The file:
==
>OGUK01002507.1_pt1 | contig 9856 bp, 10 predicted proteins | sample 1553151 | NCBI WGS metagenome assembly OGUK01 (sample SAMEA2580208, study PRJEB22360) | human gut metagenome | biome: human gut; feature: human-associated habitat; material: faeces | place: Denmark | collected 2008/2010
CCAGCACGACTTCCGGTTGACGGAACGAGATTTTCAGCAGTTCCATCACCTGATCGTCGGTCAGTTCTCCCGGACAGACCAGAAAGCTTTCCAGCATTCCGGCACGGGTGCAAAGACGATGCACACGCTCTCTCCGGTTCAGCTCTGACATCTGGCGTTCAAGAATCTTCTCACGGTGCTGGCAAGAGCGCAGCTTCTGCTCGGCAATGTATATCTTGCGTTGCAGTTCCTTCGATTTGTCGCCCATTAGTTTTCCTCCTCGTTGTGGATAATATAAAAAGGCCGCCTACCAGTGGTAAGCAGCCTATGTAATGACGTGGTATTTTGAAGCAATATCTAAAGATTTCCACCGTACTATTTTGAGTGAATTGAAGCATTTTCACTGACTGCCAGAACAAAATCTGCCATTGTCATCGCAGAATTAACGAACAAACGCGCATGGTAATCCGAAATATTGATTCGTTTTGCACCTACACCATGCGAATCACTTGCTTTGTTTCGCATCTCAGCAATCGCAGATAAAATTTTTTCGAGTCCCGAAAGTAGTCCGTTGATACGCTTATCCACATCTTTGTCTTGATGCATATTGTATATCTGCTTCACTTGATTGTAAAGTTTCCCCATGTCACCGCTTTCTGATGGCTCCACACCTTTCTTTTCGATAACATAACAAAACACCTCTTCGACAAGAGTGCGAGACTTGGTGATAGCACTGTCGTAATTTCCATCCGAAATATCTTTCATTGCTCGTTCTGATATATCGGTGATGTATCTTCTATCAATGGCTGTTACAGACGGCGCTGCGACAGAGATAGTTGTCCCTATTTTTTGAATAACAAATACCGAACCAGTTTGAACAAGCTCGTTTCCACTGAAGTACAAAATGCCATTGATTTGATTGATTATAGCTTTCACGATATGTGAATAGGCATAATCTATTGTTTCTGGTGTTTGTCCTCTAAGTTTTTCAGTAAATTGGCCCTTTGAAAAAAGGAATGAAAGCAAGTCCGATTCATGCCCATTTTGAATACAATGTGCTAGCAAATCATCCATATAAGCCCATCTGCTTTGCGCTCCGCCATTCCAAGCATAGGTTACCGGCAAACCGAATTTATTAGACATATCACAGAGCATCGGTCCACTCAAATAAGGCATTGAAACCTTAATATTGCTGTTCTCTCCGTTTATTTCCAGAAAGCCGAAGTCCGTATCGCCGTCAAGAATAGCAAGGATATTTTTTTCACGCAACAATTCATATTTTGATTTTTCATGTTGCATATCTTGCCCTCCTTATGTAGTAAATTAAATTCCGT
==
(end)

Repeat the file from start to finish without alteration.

>OGUK01002507.1_pt1 | contig 9856 bp, 10 predicted proteins | sample 1553151 | NCBI WGS metagenome assembly OGUK01 (sample SAMEA2580208, study PRJEB22360) | human gut metagenome | biome: human gut; feature: human-associated habitat; material: faeces | place: Denmark | collected 2008/2010
CCAGCACGACTTCCGGTTGACGGAACGAGATTTTCAGCAGTTCCATCACCTGATCGTCGGTCAGTTCTCCCGGACAGACCAGAAAGCTTTCCAGCATTCCGGCACGGGTGCAAAGACGATGCACACGCTCTCTCCGGTTCAGCTCTGACATCTGGCGTTCAAGAATCTTCTCACGGTGCTGGCAAGAGCGCAGCTTCTGCTCGGCAATGTATATCTTGCGTTGCAGTTCCTTCGATTTGTCGCCCATTAGTTTTCCTCCTCGTTGTGGATAATATAAAAAGGCCGCCTACCAGTGGTAAGCAGCCTATGTAATGACGTGGTATTTTGAAGCAATATCTAAAGATTTCCACCGTACTATTTTGAGTGAATTGAAGCATTTTCACTGACTGCCAGAACAAAATCTGCCATTGTCATCGCAGAATTAACGAACAAACGCGCATGGTAATCCGAAATATTGATTCGTTTTGCACCTACACCATGCGAATCACTTGCTTTGTTTCGCATCTCAGCAATCGCAGATAAAATTTTTTCGAGTCCCGAAAGTAGTCCGTTGATACGCTTATCCACATCTTTGTCTTGATGCATATTGTATATCTGCTTCACTTGATTGTAAAGTTTCCCCATGTCACCGCTTTCTGATGGCTCCACACCTTTCTTTTCGATAACATAACAAAACACCTCTTCGACAAGAGTGCGAGACTTGGTGATAGCACTGTCGTAATTTCCATCCGAAATATCTTTCATTGCTCGTTCTGATATATCGGTGATGTATCTTCTATCAATGGCTGTTACAGACGGCGCTGCGACAGAGATAGTTGTCCCTATTTTTTGAATAACAAATACCGAACCAGTTTGAACAAGCTCGTTTCCACTGAAGTACAAAATGCCATTGATTTGATTGATTATAGCTTTCACGATATGTGAATAGGCATAATCTATTGTTTCTGGTGTTTGTCCTCTAAGTTTTTCAGTAAATTGGCCCTTTGAAAAAAGGAATGAAAGCAAGTCCGATTCATGCCCATTTTGAATACAATGTGCTAGCAAATCATCCATATAAGCCCATCTGCTTTGCGCTCCGCCATTCCAAGCATAGGTTACCGGCAAACCGAATTTATTAGACATATCACAGAGCATCGGTCCACTCAAATAAGGCATTGAAACCTTAATATTGCTGTTCTCTCCGTTTATTTCCAGAAAGCCGAAGTCCGTATCGCCGTCAAGAATAGCAAGGATATTTTTTTCACGCAACAATTCATATTTTGATTTTTCATGTTGCATATCTTGCCCTCCTTATGTAGTAAATTAAATTCCGT